Submitted to: Veterinary Microbiology
Publication Type: Peer Reviewed Journal
Publication Acceptance Date: 5/26/2008
Publication Date: 12/10/2008
Publication URL: http://www.sciencedirect.com/science?_ob=ArticleURL&_udi=B6TD6-4SMWFDB-7&_user=6956098&_rdoc=1&_fmt=&_orig=search&_sort=d&view=c&_acct=C000052423&_version=1&_urlVersion=0&_userid=6956098&md5=8a00265925b17b4eeb3c96b9194317ee
Citation: Lyashchenko, K.P., Greenwald, R., Esfandiari, J., Chambers, M.A., Vicente, J., Gortazar, C., Santos, N., Correia-Neves, M., Buddle, B.M., Jackson, R., O'Brien, D.J., Schmitt, S., Palmer, M.V., Delahay, R.J., Waters, W.R. 2008. Animal-side Serologic Assay for Rapid Detection of Mycobacterium bovis Infection in Multiple Species of Free-ranging Wildlife. Veterinary Microbiology. 132(3-4):283-292. Interpretive Summary: White-tailed deer, brush-tailed possums, Eurasian badger, and feral swine are wildlife reservoirs of bovine tuberculosis. The presence of disease in these reservoir hosts seriously threatens ongoing efforts to eradicate tuberculosis from cattle. A reliable and easy blood test applicable to multiple species would be beneficial to tuberculosis eradication and control programs around the world. In the present study, it was determined that deer, possum, badger and feral swine naturally and/or experimentally infected with tuberculosis produce antibodies to the tuberculosis agent and that these antibodies are detectable by simple laboratory methods, including a test kit suitable for field use. These findings will be useful for the control of bovine tuberculosis in reservoir hosts, thus, benefiting the cattle industry and potentially decreasing the spread of tuberculosis from the reservoir to cattle.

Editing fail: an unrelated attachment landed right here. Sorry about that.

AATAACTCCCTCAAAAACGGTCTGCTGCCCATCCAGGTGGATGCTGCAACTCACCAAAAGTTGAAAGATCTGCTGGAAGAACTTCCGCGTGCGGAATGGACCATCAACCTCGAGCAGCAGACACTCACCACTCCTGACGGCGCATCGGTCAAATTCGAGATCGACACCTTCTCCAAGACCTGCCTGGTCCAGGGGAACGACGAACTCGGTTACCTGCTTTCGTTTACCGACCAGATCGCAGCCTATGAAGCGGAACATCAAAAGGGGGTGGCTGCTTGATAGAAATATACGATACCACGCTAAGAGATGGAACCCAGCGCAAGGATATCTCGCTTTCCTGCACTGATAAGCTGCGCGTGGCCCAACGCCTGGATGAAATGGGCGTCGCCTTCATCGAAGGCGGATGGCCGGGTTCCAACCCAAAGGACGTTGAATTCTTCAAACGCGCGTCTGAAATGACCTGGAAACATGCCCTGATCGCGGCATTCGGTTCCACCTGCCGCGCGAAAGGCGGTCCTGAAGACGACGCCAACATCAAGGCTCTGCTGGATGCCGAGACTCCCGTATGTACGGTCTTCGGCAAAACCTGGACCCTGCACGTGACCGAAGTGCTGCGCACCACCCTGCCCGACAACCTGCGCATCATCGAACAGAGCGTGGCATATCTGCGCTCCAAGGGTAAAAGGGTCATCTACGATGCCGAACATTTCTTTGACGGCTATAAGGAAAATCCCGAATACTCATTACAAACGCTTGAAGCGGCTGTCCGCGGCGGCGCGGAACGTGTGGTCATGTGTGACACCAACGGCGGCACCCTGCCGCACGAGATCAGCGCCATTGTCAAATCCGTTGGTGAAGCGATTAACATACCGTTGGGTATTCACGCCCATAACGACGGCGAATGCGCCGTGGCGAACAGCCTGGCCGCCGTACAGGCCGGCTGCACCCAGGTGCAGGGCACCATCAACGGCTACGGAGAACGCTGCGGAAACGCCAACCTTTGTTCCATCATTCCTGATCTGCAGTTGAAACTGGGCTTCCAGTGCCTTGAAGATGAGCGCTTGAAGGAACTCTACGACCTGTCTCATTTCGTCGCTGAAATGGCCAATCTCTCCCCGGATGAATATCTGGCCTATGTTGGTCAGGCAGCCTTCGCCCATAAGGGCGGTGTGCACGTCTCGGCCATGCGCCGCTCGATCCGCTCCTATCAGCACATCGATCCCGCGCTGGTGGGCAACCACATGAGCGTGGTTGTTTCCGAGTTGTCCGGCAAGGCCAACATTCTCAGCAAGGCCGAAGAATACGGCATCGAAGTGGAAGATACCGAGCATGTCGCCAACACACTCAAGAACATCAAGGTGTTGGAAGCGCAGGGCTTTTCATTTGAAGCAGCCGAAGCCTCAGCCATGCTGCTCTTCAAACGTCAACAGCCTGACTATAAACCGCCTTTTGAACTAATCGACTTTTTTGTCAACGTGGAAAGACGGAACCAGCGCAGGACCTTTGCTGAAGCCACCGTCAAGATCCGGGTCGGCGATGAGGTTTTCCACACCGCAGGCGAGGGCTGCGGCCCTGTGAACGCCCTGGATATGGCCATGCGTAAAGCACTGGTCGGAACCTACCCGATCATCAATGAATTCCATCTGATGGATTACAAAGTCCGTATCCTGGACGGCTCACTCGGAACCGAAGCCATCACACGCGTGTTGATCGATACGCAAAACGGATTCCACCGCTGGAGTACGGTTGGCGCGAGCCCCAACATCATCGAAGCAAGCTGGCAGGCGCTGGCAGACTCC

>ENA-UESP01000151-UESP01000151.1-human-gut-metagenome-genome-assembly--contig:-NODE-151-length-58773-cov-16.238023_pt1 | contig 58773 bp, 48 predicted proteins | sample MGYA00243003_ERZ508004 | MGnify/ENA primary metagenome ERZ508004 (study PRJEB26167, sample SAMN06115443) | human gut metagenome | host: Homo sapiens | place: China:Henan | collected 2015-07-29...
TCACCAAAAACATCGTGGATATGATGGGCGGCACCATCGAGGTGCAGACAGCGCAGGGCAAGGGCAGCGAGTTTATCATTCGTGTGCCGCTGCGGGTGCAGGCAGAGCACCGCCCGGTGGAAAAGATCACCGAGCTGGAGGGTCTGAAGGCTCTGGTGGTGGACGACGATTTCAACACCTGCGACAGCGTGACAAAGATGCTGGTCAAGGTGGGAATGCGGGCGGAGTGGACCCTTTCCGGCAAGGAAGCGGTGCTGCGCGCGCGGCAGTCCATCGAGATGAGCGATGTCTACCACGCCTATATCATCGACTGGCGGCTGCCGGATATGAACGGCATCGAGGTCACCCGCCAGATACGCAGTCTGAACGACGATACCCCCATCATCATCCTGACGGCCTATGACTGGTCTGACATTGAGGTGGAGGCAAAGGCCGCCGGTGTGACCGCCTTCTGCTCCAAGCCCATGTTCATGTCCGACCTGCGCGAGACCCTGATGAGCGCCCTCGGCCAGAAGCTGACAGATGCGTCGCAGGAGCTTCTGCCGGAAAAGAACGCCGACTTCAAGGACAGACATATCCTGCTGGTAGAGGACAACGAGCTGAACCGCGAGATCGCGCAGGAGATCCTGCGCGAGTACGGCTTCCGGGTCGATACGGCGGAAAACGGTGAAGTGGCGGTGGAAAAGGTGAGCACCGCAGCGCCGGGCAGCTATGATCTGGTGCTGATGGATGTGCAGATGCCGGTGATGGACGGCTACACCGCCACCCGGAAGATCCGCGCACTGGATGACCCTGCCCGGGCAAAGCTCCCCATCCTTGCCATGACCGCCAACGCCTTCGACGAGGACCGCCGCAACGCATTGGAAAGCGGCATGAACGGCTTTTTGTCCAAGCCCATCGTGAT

Technical Abstract: Numerous species of wild mammals are susceptible to Mycobacterium bovis, a cause of bovine tuberculosis (TB). Eurasian badgers, white-tailed deer, brushtail possums, and wild boar are implicated in the maintenance of wildlife reservoirs of M. bovis infection in different countries, fueling bovine TB in domestic livestock. Rapid and accurate assays that can detect TB in a variety of species under field conditions are needed to improve wildlife surveillance efforts worldwide. Using two membrane-based serological assays, a lateral-flow rapid test (RT) and MultiAntigen Print ImmunoAssay (MAPIA), antibody responses during M. bovis infection in the four natural hosts of were characterized. Predominantly recognized antigens were identified and heterogeneity of antibody responses in each species was shown. The utility of RT as a single serologic assay for detection of bovine TB in badgers, deer, possums, and wild boar was demonstrated. The diagnostic accuracy of RT varied from 72% in possums to 97% in deer. Use of whole blood from white-tailed deer demonstrated the potential of this approach with RT for an expedited detection of M. bovis infection in wildlife populations under field conditions. A close association between antibody responses and the presence of gross TB lesions found in wild boar suggested that RT could predominantly identify animals with most advanced disease, which have the greatest potential of shedding M. bovis. Therefore, serologic assays may provide useful screening tools for controlling bovine TB in multi-species wildlife populations.